Joshua A. Stein and Shira M. Blank, Member of the Firm in the Employment, Labor & Workforce Management practice, in the firm’s New York office, co-authored an article in Law360, titled “Expect More Web Accessibility Claims, Despite DOJ Guidance.” (Read the full version – subscription required.)

Following is an excerpt (see below to download the full version in PDF format):

With spring in full effect, one thing remains constant — and we don't mean high pollen counts.

Come rain or shine, serial plaintiffs asserting website accessibility claims under Title III of the Americans with Disabilities Act show no signs of slowing down.

The end of 2021 and start of 2022 have brought us a deluge of Title III updates about digital accessibility. First, the U.S. Department of Justice finally issued its long-awaited website accessibility guidance.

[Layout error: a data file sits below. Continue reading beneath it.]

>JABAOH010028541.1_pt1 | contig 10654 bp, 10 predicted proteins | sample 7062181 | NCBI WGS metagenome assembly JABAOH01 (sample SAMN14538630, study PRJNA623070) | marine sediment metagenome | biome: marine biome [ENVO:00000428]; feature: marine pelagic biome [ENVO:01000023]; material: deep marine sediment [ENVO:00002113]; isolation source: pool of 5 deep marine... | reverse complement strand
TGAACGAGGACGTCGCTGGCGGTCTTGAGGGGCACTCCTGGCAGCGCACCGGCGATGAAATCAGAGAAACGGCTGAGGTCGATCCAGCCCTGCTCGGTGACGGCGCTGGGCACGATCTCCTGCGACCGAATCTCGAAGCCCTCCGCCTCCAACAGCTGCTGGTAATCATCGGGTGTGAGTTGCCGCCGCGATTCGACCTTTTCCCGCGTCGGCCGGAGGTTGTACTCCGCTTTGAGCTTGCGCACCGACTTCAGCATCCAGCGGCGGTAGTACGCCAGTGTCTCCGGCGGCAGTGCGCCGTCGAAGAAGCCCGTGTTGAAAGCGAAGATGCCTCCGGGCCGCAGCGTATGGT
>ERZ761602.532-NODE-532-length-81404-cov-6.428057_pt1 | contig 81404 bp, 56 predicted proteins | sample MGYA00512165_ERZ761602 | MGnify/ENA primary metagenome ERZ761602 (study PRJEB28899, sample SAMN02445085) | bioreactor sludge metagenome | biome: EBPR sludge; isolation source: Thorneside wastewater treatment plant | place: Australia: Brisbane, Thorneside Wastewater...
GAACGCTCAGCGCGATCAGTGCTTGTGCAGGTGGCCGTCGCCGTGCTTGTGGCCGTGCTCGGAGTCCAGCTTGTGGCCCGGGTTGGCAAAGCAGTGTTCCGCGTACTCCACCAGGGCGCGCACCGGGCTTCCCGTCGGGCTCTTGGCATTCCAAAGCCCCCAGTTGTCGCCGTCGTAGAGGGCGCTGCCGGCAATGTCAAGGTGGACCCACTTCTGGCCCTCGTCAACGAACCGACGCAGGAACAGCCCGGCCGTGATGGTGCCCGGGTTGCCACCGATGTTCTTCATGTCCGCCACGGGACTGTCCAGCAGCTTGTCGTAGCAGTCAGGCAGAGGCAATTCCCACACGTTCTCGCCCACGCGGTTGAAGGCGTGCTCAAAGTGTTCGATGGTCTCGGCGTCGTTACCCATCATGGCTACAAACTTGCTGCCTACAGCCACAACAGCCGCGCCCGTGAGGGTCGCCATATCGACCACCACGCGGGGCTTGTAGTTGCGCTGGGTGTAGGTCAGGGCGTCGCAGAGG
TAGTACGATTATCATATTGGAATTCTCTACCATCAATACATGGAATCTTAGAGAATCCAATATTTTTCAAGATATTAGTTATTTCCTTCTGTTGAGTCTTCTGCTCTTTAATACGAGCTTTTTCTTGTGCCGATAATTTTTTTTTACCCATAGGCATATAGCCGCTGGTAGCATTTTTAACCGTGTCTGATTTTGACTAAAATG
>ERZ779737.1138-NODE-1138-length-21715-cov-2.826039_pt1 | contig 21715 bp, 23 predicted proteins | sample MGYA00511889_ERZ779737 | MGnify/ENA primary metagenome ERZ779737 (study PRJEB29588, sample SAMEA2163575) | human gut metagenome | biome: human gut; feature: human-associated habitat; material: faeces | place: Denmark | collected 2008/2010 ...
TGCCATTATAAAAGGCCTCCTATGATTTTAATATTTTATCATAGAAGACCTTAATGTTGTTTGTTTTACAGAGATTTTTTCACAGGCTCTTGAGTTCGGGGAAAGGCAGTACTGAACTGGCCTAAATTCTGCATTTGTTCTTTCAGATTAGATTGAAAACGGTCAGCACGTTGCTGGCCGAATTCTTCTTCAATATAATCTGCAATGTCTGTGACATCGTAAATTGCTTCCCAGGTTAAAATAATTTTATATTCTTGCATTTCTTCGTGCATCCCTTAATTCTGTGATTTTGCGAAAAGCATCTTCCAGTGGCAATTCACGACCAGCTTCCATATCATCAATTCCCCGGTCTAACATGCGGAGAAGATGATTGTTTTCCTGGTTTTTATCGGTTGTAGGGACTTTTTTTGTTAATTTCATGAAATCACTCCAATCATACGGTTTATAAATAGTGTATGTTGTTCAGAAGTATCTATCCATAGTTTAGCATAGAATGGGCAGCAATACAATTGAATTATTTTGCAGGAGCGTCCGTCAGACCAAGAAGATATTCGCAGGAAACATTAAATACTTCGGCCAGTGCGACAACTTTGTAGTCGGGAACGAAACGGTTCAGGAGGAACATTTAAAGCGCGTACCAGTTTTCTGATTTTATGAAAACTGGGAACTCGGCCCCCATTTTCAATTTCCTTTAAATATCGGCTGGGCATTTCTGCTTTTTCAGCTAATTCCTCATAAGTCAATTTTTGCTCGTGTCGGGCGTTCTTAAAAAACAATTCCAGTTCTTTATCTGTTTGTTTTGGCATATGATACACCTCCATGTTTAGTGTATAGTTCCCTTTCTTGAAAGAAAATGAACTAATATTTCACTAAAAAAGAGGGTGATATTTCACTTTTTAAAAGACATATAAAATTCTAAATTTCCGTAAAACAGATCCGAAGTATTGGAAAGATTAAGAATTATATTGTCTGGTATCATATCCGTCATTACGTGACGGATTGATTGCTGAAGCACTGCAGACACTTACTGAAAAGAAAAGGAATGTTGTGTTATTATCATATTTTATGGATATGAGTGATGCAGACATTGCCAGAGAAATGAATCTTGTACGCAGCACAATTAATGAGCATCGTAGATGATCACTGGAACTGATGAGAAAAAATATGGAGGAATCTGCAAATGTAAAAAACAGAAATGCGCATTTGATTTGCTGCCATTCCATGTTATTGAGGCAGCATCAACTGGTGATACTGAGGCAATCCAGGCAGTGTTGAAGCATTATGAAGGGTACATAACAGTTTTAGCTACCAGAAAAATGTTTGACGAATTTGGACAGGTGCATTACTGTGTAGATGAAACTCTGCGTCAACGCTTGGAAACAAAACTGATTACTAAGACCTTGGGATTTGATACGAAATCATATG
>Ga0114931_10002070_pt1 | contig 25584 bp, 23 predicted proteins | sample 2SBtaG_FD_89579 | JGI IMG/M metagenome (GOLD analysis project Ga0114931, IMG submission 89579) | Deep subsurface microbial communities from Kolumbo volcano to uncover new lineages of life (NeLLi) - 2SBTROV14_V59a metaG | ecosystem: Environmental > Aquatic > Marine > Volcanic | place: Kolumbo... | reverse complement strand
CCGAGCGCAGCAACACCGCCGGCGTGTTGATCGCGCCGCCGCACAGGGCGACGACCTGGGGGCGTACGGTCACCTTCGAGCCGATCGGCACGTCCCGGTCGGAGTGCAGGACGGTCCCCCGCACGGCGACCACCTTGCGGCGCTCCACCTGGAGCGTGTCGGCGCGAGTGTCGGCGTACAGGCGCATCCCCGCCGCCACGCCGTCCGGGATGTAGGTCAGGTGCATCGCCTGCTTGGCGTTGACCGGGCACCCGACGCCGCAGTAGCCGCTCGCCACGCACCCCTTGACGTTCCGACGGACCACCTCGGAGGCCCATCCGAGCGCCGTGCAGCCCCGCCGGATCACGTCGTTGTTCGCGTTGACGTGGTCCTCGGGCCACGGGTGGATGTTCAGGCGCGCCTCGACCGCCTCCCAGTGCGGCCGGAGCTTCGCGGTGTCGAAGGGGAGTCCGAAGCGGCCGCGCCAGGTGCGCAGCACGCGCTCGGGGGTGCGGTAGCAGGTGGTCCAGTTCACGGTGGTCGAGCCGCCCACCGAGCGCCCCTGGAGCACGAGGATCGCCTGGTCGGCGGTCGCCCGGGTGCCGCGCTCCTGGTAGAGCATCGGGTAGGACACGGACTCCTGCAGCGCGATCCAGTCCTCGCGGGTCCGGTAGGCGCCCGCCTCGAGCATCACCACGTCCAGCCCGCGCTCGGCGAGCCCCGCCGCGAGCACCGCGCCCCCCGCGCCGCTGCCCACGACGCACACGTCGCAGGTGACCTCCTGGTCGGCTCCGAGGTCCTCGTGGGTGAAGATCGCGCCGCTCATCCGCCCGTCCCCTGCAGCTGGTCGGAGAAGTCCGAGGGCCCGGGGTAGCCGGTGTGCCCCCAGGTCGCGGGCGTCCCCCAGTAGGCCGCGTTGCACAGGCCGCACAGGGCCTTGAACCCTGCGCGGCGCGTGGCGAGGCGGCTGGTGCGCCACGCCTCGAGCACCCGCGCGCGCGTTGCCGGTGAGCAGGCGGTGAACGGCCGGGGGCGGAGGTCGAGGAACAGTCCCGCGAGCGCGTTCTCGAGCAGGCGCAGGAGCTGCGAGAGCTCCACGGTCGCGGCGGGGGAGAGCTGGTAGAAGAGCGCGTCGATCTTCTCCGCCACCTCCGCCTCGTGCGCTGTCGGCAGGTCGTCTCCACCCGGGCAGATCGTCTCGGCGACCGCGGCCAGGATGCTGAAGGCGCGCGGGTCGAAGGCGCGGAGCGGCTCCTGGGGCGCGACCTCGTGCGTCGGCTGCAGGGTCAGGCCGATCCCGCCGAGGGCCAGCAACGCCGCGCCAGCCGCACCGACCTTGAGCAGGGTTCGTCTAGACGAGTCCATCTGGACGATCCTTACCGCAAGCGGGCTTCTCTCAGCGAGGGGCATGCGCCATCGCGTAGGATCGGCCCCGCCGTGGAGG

Unfortunately, instead of changing the legal landscape, or foretelling the coming of much-needed regulations, it merely focuses on reiterating previously made general statements of position and summarizing best practices.

Second, in the absence of concrete guidance or regulations from DOJ or action by Congress, we continue to see increased activity from courts, as certain jurisdictions are taking the initiative to stem the tide of litigation on their own.

While these developments have suddenly armed businesses with additional avenues to fight back against serial plaintiff's claims, it has also created splits among both circuit and district courts — particularly:

  • A split between the U.S. Courts of Appeal for the Second and Eleventh Circuits on standing requirements in Title III cases; and
  • A split between the U.S. District Courts for the Southern and Eastern Districts of New York on whether certain websites even qualify as places of public accommodation, or PPA, under Title III.


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